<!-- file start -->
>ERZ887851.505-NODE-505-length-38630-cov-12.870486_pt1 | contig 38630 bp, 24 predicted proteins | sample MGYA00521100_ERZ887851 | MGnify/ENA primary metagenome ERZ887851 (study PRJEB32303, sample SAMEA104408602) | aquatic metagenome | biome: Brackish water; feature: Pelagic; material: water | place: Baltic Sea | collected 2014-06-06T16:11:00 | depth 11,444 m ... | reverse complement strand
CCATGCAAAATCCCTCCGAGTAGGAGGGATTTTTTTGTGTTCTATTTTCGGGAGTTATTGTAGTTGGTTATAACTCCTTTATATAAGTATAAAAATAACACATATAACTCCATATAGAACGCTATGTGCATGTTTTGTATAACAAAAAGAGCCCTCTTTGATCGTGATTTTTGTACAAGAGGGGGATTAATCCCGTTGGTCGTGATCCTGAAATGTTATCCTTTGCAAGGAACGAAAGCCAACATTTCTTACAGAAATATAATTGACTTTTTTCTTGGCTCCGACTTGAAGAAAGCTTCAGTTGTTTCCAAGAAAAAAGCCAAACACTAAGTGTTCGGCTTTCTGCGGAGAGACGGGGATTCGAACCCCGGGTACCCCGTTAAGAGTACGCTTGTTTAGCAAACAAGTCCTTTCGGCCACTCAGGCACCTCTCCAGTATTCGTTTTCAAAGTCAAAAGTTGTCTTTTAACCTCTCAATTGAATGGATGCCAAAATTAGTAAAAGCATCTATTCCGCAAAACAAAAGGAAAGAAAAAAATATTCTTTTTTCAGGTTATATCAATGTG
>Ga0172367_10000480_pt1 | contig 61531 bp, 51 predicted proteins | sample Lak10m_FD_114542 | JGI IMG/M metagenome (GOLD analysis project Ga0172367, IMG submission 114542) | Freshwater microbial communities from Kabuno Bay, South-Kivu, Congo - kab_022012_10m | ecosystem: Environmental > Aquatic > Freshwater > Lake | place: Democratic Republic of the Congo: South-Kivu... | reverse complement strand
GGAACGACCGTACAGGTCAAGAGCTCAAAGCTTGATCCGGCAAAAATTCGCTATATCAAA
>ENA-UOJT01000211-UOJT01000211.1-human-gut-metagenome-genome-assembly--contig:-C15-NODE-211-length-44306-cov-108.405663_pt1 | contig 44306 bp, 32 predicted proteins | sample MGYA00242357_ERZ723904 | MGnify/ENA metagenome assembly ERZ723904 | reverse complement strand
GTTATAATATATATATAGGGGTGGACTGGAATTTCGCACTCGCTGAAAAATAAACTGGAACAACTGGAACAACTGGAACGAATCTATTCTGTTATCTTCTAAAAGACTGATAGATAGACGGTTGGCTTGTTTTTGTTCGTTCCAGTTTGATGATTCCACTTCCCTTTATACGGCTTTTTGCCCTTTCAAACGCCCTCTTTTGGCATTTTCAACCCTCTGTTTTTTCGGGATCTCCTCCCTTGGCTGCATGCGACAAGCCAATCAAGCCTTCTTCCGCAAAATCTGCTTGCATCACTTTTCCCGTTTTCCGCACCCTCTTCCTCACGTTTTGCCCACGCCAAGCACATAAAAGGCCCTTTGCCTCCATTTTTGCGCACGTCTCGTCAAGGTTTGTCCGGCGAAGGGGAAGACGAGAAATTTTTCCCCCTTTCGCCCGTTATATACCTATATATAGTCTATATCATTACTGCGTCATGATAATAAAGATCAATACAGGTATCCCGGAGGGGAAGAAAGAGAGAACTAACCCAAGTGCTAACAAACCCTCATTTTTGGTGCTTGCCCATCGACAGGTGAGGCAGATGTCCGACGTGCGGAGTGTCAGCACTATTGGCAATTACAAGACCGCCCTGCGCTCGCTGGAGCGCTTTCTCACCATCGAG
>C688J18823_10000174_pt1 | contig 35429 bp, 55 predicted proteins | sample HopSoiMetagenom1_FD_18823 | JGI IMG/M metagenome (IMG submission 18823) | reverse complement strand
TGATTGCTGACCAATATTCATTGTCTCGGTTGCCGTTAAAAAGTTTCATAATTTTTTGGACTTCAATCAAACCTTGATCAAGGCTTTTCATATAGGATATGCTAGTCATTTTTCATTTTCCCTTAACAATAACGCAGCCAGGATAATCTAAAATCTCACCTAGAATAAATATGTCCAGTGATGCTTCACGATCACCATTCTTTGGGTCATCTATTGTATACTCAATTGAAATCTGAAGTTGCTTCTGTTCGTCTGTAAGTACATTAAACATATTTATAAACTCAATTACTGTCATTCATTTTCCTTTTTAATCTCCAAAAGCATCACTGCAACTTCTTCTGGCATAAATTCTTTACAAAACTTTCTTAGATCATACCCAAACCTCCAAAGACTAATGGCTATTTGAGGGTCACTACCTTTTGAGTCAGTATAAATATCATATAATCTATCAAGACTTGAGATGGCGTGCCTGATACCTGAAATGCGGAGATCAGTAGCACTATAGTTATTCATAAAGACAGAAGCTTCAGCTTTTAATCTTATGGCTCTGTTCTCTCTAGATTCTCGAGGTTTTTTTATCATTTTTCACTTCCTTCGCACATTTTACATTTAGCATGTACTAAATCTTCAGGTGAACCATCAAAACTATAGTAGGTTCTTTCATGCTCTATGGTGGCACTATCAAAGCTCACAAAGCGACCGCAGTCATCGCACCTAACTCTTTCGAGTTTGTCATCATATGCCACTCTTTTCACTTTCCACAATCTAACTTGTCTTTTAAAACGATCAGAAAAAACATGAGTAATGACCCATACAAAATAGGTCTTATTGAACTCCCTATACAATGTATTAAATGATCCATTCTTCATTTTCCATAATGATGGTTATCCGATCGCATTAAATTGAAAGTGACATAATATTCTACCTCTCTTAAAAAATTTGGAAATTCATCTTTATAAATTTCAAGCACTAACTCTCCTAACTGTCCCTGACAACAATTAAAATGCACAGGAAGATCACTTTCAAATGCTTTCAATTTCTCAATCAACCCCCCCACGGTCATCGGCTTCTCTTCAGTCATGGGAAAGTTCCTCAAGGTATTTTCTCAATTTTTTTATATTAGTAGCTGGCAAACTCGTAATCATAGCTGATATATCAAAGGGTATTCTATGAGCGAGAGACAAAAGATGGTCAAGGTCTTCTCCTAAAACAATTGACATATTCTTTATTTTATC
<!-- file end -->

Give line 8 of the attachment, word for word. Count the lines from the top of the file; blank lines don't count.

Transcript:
TGATTGCTGACCAATATTCATTGTCTCGGTTGCCGTTAAAAAGTTTCATAATTTTTTGGACTTCAATCAAACCTTGATCAAGGCTTTTCATATAGGATATGCTAGTCATTTTTCATTTTCCCTTAACAATAACGCAGCCAGGATAATCTAAAATCTCACCTAGAATAAATATGTCCAGTGATGCTTCACGATCACCATTCTTTGGGTCATCTATTGTATACTCAATTGAAATCTGAAGTTGCTTCTGTTCGTCTGTAAGTACATTAAACATATTTATAAACTCAATTACTGTCATTCATTTTCCTTTTTAATCTCCAAAAGCATCACTGCAACTTCTTCTGGCATAAATTCTTTACAAAACTTTCTTAGATCATACCCAAACCTCCAAAGACTAATGGCTATTTGAGGGTCACTACCTTTTGAGTCAGTATAAATATCATATAATCTATCAAGACTTGAGATGGCGTGCCTGATACCTGAAATGCGGAGATCAGTAGCACTATAGTTATTCATAAAGACAGAAGCTTCAGCTTTTAATCTTATGGCTCTGTTCTCTCTAGATTCTCGAGGTTTTTTTATCATTTTTCACTTCCTTCGCACATTTTACATTTAGCATGTACTAAATCTTCAGGTGAACCATCAAAACTATAGTAGGTTCTTTCATGCTCTATGGTGGCACTATCAAAGCTCACAAAGCGACCGCAGTCATCGCACCTAACTCTTTCGAGTTTGTCATCATATGCCACTCTTTTCACTTTCCACAATCTAACTTGTCTTTTAAAACGATCAGAAAAAACATGAGTAATGACCCATACAAAATAGGTCTTATTGAACTCCCTATACAATGTATTAAATGATCCATTCTTCATTTTCCATAATGATGGTTATCCGATCGCATTAAATTGAAAGTGACATAATATTCTACCTCTCTTAAAAAATTTGGAAATTCATCTTTATAAATTTCAAGCACTAACTCTCCTAACTGTCCCTGACAACAATTAAAATGCACAGGAAGATCACTTTCAAATGCTTTCAATTTCTCAATCAACCCCCCCACGGTCATCGGCTTCTCTTCAGTCATGGGAAAGTTCCTCAAGGTATTTTCTCAATTTTTTTATATTAGTAGCTGGCAAACTCGTAATCATAGCTGATATATCAAAGGGTATTCTATGAGCGAGAGACAAAAGATGGTCAAGGTCTTCTCCTAAAACAATTGACATATTCTTTATTTTATC